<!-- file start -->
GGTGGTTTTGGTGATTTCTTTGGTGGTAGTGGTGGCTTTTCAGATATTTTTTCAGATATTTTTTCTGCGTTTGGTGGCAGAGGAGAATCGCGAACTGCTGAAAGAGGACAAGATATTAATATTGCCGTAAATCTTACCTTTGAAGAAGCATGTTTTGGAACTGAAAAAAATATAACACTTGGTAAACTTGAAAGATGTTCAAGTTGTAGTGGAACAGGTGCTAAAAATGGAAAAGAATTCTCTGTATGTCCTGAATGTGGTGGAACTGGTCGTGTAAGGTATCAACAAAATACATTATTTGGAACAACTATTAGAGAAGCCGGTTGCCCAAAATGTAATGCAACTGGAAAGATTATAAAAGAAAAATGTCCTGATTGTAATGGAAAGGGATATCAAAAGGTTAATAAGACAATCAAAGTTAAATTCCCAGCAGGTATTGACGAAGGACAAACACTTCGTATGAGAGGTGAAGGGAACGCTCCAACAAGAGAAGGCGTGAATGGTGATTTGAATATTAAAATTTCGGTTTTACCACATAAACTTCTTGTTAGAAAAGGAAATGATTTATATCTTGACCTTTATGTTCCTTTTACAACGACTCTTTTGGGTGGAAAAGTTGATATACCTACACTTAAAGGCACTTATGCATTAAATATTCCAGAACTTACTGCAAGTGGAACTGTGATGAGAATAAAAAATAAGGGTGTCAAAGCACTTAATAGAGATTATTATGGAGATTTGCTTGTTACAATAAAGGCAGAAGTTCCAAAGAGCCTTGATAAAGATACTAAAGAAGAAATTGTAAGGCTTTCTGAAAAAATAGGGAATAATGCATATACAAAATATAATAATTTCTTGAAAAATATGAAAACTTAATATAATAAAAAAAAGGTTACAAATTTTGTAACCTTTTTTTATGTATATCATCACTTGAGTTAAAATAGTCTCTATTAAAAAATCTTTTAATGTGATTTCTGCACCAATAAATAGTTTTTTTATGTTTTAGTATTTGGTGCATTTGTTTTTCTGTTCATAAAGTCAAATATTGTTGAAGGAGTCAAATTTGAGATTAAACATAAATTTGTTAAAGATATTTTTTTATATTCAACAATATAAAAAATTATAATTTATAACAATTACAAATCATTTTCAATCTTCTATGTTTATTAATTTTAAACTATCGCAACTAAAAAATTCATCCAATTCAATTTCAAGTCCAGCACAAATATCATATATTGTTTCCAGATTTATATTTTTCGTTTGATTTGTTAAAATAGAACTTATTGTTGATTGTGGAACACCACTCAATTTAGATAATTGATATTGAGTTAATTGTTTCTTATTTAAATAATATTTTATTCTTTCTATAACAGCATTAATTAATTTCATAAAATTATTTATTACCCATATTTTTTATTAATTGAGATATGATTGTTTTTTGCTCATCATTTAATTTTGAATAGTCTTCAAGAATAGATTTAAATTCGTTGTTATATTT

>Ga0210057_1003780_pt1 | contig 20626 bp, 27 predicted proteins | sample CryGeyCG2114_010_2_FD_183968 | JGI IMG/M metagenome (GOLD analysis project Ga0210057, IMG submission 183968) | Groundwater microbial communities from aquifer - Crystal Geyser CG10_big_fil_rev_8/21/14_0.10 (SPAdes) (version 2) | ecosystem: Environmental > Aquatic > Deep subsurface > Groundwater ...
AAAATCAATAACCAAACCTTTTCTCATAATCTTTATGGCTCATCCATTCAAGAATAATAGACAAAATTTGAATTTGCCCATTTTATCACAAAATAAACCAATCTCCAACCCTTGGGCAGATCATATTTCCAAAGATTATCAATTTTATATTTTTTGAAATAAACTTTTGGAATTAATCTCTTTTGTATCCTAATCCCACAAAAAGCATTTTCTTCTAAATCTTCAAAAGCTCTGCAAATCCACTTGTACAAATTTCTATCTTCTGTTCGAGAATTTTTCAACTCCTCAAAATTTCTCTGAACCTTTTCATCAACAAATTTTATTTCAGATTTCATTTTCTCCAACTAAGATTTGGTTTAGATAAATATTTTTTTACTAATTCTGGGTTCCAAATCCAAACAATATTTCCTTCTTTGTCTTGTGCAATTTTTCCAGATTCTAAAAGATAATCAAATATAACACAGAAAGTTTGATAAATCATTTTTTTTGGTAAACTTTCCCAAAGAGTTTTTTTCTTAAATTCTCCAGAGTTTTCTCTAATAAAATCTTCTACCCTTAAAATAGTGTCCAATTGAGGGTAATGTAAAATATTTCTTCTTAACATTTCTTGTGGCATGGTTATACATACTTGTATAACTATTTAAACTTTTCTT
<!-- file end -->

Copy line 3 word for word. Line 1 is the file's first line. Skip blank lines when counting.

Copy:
AAAATCAATAACCAAACCTTTTCTCATAATCTTTATGGCTCATCCATTCAAGAATAATAGACAAAATTTGAATTTGCCCATTTTATCACAAAATAAACCAATCTCCAACCCTTGGGCAGATCATATTTCCAAAGATTATCAATTTTATATTTTTTGAAATAAACTTTTGGAATTAATCTCTTTTGTATCCTAATCCCACAAAAAGCATTTTCTTCTAAATCTTCAAAAGCTCTGCAAATCCACTTGTACAAATTTCTATCTTCTGTTCGAGAATTTTTCAACTCCTCAAAATTTCTCTGAACCTTTTCATCAACAAATTTTATTTCAGATTTCATTTTCTCCAACTAAGATTTGGTTTAGATAAATATTTTTTTACTAATTCTGGGTTCCAAATCCAAACAATATTTCCTTCTTTGTCTTGTGCAATTTTTCCAGATTCTAAAAGATAATCAAATATAACACAGAAAGTTTGATAAATCATTTTTTTTGGTAAACTTTCCCAAAGAGTTTTTTTCTTAAATTCTCCAGAGTTTTCTCTAATAAAATCTTCTACCCTTAAAATAGTGTCCAATTGAGGGTAATGTAAAATATTTCTTCTTAACATTTCTTGTGGCATGGTTATACATACTTGTATAACTATTTAAACTTTTCTT